Treaty of Waitangi

Examining racism in NZ’s health system

The disparity between Māori and non-Māori health is at the centre of a Waitangi Tribunal hearing this week.

Two similar claims will be heard in stage one of the Tribunal’s Health Services and Outcomes Inquiry at Tūrangaewae Marae in Ngaruawahia. Both claimant groups are focused on issues within primary care - the first place people seek medical help.

The claimants say inequity and institutionalised racism exist in the current primary health system.

Te Kōhao Health managing director Lady Tureiti Moxon said currently Māori lives are seven years shorter than the lives of non-Māori.

“Māori are twice as likely to face discrimination in health, Māori are less likely to be referred for diagnostic tests, Māori children are over two and a half times as likely to have unfilled prescriptions due to cost and Māori are more than twice as likely to die from preventable diseases.”

Moxon has been waiting 13 years for the claim she is involved in to be heard after negotiations with the government did not reach a satisfactory conclusion.

"What we saw then continues now - the system is not meeting the needs of Māori."

She is part of a group of managers and governors of Māori Primary Health Organisations (PHO) and providers. Her group believes primary healthcare is not sufficiently contributing to the achievement of Māori health equity.

“Our Wai claim has been 13 years in the waiting after first filing back in 2005 in response to the Government’s Primary Health Care Strategy. What we saw then continues now - the system is not meeting the needs of Māori. The inequalities that exist between Māori health and the health of others is a national outcry for our people and our nation.”

The group is seeking an apology and repayment of $348 million, representing 16 years of underfunding of Māori PHOs and providers as well as legislation for primary health care which meets the principles of the Treaty of Waitangi.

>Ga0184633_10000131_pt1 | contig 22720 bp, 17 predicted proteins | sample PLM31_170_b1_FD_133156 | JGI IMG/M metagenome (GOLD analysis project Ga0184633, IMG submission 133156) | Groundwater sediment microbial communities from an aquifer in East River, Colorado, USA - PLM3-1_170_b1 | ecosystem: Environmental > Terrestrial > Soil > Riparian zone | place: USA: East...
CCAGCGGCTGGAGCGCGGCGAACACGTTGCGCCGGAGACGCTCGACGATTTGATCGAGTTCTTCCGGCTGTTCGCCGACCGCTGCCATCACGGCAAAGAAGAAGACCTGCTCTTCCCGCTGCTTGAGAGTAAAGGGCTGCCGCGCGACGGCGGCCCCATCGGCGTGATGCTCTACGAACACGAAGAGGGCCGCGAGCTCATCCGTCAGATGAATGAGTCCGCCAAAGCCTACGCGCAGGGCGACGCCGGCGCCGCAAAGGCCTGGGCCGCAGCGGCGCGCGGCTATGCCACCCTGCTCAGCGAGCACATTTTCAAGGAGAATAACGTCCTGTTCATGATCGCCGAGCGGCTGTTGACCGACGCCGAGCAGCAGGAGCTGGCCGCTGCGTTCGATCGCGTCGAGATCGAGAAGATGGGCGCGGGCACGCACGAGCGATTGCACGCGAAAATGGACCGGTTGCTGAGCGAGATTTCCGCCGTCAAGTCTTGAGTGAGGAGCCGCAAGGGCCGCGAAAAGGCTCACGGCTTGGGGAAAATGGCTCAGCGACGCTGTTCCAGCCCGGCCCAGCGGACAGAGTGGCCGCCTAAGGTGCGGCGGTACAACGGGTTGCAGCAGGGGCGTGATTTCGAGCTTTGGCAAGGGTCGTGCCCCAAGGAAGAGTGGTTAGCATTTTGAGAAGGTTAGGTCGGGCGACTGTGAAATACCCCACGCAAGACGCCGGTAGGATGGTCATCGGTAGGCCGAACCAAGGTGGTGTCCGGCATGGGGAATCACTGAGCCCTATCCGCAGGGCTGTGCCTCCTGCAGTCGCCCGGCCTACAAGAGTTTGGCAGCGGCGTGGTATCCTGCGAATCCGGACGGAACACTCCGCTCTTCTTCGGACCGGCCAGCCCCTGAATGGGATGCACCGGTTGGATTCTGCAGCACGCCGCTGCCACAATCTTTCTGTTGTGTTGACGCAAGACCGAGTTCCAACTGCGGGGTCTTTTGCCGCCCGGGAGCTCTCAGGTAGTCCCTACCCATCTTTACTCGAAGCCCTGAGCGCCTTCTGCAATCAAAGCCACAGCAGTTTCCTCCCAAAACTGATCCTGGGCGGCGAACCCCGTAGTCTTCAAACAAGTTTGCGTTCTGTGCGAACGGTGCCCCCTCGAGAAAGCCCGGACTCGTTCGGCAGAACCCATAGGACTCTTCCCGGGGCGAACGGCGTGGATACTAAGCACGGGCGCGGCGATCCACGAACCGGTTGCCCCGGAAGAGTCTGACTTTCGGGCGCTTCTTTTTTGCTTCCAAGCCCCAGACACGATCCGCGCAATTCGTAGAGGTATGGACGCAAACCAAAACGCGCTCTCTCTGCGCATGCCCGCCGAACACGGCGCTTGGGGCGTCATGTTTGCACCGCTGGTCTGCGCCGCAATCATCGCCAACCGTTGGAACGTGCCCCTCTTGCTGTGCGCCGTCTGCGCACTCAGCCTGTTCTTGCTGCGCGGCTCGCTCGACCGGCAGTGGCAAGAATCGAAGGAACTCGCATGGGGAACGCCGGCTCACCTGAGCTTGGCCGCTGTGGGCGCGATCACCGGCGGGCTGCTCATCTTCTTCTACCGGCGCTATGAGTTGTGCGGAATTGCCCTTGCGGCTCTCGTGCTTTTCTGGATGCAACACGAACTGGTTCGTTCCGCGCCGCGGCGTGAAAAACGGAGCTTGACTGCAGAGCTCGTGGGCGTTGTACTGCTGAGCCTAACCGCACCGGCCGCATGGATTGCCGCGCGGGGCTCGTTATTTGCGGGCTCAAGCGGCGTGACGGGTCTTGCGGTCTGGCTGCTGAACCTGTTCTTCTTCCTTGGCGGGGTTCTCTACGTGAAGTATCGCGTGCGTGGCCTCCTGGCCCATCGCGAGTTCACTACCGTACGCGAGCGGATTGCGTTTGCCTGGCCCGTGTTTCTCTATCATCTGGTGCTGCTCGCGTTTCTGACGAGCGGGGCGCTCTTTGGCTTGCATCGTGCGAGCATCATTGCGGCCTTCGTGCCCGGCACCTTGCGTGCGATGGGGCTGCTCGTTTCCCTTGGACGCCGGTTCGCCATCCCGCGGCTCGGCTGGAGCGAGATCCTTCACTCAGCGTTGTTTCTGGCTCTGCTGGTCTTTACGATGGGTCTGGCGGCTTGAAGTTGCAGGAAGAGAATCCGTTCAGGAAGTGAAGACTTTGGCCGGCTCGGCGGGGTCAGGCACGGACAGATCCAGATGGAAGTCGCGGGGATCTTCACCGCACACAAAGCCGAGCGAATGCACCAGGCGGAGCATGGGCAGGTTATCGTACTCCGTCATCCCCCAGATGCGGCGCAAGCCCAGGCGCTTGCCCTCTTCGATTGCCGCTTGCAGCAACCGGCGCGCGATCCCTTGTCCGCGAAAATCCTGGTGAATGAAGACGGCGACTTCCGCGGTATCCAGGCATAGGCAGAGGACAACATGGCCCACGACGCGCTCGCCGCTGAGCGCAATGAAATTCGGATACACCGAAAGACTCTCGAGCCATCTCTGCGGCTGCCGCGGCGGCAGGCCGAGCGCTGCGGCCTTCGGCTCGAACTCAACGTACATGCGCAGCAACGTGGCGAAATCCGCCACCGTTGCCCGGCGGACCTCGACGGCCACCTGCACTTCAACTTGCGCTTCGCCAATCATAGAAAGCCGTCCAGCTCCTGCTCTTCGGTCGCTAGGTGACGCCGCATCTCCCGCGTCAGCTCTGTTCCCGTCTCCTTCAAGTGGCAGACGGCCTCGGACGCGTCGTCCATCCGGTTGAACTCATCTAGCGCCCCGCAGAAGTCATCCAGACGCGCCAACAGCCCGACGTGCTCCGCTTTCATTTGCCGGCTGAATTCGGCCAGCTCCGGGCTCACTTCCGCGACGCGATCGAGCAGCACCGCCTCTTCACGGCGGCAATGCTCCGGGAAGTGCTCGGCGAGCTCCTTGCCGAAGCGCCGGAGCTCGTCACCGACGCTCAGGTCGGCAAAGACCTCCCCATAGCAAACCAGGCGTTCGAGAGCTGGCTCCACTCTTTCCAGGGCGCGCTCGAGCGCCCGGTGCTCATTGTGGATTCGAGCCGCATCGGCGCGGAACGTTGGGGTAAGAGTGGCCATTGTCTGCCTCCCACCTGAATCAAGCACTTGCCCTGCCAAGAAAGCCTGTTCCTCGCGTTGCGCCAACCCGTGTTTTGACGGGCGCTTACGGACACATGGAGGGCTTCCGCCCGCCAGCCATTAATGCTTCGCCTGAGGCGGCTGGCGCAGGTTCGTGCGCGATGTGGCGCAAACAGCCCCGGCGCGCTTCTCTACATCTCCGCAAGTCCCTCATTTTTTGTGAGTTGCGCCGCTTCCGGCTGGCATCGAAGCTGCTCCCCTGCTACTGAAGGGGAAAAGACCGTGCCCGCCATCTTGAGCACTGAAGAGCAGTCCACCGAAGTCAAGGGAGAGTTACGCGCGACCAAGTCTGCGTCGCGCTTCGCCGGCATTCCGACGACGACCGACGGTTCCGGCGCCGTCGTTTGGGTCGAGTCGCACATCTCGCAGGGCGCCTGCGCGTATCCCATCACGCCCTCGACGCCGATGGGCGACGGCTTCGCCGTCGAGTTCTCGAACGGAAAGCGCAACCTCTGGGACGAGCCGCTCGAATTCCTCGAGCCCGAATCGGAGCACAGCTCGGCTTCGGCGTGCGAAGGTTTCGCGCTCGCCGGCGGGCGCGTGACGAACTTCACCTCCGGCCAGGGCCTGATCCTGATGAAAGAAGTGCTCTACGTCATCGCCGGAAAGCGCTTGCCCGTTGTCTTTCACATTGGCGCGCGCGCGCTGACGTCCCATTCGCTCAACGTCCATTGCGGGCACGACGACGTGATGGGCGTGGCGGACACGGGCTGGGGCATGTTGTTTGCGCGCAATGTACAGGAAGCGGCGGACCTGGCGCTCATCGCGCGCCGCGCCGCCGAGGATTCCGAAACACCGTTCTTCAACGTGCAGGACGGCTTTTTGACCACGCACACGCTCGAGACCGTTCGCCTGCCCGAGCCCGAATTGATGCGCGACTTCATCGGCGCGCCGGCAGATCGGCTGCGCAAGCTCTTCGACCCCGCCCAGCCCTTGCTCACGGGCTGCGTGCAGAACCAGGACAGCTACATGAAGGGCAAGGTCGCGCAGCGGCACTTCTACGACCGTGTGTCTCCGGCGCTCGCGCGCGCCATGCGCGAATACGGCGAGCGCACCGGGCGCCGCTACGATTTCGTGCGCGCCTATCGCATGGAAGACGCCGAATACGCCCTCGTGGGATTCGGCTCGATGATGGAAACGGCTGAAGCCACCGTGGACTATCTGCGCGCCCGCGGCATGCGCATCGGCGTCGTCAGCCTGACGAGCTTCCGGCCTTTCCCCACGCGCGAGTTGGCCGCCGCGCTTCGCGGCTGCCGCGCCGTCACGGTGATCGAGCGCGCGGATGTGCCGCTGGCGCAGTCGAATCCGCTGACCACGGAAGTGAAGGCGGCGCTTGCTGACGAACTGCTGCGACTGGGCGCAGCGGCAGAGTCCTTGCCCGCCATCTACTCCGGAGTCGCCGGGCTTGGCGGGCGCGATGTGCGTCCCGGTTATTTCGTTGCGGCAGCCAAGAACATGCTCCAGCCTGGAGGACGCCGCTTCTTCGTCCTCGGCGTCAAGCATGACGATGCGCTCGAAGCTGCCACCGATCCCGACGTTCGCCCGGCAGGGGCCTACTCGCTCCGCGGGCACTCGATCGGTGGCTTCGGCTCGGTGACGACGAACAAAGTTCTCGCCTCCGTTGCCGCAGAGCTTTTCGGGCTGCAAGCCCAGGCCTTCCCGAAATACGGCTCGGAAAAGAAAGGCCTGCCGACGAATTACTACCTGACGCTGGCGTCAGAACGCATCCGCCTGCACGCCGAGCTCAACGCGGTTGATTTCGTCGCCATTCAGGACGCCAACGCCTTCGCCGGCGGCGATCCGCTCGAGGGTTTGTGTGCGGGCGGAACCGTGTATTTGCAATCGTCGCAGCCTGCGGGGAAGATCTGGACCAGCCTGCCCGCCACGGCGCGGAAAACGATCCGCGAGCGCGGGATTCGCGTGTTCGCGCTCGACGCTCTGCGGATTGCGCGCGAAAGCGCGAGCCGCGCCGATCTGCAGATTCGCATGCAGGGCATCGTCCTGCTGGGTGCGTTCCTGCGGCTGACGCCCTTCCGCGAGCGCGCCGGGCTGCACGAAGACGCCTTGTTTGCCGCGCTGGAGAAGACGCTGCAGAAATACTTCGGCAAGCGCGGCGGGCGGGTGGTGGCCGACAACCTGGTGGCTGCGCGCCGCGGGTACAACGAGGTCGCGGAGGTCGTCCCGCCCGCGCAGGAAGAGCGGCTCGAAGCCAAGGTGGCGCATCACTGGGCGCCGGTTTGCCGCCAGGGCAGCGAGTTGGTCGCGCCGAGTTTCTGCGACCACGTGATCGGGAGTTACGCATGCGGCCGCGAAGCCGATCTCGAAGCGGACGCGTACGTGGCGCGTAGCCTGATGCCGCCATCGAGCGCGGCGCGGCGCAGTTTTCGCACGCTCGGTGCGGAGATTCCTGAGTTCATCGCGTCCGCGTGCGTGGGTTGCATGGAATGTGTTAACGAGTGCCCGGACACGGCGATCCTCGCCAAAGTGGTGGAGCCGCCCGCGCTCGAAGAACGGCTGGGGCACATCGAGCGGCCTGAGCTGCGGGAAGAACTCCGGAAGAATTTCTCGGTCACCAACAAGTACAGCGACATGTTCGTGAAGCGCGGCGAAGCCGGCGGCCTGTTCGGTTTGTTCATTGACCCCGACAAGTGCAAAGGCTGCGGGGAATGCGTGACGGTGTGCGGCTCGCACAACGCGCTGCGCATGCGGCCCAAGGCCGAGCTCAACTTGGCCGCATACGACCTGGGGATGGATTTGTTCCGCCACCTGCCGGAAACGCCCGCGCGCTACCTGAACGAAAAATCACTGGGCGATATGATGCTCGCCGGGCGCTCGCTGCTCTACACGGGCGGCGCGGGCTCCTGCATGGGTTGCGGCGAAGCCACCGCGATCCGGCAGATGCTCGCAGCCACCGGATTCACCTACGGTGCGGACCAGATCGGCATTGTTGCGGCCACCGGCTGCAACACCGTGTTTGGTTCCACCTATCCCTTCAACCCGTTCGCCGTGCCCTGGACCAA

It also seeks ongoing funding for Māori primary health, to be controlled by Māori and an independent Māori Health Commissioning Agency.

The second claimant group seeks similar outcomes. Autonomy over healthcare, as well as public policy change to ensure there is resource to improve Māori health outcomes.

“The ultimate solution lies in constitutional reform based on Te Tiriti o Waitangi that entrenches equity of outcome and Māori participation in achieving this,” said Simon Royal, chief executive of the National Hauora Coalition.

PHOs were introduced in the 2000s. They were aimed at offering community-led healthcare where prevention as well as treatment could be achieved. Funding was given based on PHO members, not appointments.

The Māori Primary Health Organisations & Providers group claim this funding model was not adequate for Māori PHOs, where members were often in poorer health and more expensive to look after than those of an average practice.

The idea that half the cost of an appointment would come from members was also problematic for Māori PHOs according to the group who say those members who could afford to pay anything for appointments, could only afford to pay a small amount.

The claim says the amount carried by Māori PHOs and Providers is $21.77 million a year, equating to $348 million since 2002.

Only four of 14 Māori PHOs remain. Others have amalgamated or been forced to close.

Judge Stephen Clark is the presiding officer for the week-long hearing which commences today. Joining several Māori health experts giving evidence is a health expert from Alaska, who has experience in indigenous-led health solutions. Former cabinet minister John Tamihere will also give evidence.

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